The hearing aid itself (there are several models, ranging from ear level to body-worn types) contains the usual hearing aid circuitry and can be modified and upgraded independent of the inserted portion which is permanent. The vibrations produced by the BAHA® are transmitted to the embedded titanium screw and passed along to the cochlea via the bone conduction pathway.
Unlike previous generations of b/c hearing aids, because of its vibratory efficiency, the BAHA® is also appropriate for people with mixed hearing losses; i.e. part conductive and part sensorineural (up to about a sensorineural component of about 45 dB). The ear-level instrument contains a direct audio input jack into which assistive listening systems or an external telephone coil can be plugged. Further information about the BAHA® can be obtained from www.entific.com.”
Great advice below from the Federal Trade Commision Website:
Sound Advice on Hearing Aids
More than 35 million Americans suffer from some degree of hearing loss. If you’re one of them, you may be shopping for an assistive device. Before you buy any product to enhance your hearing, the Federal Trade Commission (FTC), the nation’s consumer protection agency, says it’s important to understand the various types of hearing loss, the differences between a hearing aid and a personal sound amplification device, and what to consider when you’re shopping so you get the product that’s most appropriate for your particular kind of hearing loss.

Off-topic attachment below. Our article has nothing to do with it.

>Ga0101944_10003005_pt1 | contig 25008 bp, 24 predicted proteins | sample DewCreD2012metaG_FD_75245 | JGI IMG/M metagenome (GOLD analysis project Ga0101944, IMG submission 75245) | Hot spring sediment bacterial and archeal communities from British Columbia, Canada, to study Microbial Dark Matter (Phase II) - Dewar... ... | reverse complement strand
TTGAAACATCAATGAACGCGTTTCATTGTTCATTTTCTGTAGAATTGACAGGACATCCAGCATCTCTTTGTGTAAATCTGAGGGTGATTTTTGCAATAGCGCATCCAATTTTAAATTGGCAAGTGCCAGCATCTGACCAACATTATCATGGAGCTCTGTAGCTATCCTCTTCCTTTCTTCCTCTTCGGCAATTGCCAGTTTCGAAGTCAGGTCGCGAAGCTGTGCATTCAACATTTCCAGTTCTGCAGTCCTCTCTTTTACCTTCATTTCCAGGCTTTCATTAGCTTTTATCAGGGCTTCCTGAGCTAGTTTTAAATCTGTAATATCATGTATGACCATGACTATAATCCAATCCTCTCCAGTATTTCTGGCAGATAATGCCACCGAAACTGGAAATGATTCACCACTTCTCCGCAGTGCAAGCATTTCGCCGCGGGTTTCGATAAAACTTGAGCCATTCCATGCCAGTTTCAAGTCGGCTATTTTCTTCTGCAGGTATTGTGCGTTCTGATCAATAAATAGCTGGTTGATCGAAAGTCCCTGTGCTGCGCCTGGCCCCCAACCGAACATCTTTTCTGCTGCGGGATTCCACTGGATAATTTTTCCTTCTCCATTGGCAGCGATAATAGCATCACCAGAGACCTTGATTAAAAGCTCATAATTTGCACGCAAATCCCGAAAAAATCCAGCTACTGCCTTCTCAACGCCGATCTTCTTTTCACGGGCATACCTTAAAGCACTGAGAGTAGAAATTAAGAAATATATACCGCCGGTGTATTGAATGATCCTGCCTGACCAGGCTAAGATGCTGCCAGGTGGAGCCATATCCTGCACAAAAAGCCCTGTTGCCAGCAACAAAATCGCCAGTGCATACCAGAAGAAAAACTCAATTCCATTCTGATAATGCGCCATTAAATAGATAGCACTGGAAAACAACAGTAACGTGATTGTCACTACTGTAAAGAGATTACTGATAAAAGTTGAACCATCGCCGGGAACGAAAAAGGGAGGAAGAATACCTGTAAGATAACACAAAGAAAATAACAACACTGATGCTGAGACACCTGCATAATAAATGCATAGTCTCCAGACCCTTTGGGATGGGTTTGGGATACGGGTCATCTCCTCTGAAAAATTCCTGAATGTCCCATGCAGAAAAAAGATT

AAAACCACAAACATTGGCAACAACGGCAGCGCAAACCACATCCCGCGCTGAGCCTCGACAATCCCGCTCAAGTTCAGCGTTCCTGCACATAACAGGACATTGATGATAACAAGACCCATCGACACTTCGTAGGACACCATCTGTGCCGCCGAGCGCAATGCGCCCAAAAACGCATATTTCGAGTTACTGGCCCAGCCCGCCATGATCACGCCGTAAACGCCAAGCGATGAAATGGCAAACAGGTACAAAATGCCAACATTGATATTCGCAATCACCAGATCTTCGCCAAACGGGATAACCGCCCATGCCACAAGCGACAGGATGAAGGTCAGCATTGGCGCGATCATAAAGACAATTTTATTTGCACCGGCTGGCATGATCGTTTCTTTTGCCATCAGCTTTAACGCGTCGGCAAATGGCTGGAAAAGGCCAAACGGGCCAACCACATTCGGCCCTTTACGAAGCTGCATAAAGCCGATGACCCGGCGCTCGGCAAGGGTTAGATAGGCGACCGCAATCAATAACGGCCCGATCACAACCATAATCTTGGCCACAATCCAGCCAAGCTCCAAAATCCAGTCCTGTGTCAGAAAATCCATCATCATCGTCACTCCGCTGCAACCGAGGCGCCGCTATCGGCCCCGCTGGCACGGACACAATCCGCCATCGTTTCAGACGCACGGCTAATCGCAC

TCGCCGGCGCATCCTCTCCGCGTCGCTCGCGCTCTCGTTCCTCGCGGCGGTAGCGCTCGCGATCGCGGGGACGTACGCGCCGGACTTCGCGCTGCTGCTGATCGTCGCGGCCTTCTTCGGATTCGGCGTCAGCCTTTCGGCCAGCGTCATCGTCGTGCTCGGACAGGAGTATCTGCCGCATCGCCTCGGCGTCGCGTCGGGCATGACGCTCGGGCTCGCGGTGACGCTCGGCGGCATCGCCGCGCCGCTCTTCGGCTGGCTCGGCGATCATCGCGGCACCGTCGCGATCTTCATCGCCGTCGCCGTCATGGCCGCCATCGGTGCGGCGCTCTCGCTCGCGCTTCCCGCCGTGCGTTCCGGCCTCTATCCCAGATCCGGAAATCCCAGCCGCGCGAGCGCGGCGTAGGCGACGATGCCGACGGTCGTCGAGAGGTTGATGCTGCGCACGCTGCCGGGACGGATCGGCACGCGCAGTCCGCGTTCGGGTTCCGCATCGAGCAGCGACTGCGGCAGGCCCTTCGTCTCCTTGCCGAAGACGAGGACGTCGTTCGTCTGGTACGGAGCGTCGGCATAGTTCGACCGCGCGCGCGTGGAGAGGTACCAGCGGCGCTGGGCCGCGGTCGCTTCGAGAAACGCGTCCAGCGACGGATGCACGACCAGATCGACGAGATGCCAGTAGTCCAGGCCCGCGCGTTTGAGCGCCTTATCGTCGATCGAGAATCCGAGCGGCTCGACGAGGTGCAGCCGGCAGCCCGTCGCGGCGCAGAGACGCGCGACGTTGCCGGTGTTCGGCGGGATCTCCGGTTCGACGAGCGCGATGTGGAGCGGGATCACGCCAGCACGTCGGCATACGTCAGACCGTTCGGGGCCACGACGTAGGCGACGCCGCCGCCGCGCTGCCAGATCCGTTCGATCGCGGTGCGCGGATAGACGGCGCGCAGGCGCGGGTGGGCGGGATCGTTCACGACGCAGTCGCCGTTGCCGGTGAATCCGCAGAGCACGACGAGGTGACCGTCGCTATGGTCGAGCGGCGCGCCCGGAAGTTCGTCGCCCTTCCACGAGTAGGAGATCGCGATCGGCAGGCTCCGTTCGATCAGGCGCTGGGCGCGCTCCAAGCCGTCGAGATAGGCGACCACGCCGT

What are the common types of hearing loss? Three types of hearing loss are the most common:
- Conductive hearing loss, which involves the outer ear, the middle ear, or both. It usually results from a blockage from earwax, fluid in the middle ear, or a punctured eardrum. Conductive hearing loss often can be corrected surgically.
- Sensorineural – or “nerve” – hearing loss, which involves damage to the inner ear. It can be caused by disease, illness, age, injury from exposure to noise or certain medicines, or a genetic disorder. Usually, sensorineural hearing loss can’t be repaired surgically, but it can be corrected with a hearing aid.
- Mixed hearing loss, which is a combination of sensorineural and conductive hearing loss. Only a small portion of adult hearing problems, like ear infections and middle ear diseases, are medically or surgically treatable. If the hearing loss can’t be treated medically or surgically, a hearing aid may be beneficial.
Sound Advice: If you think you are losing your hearing, see your doctor. You may be referred to a health care professional who specializes in ear health and hearing loss.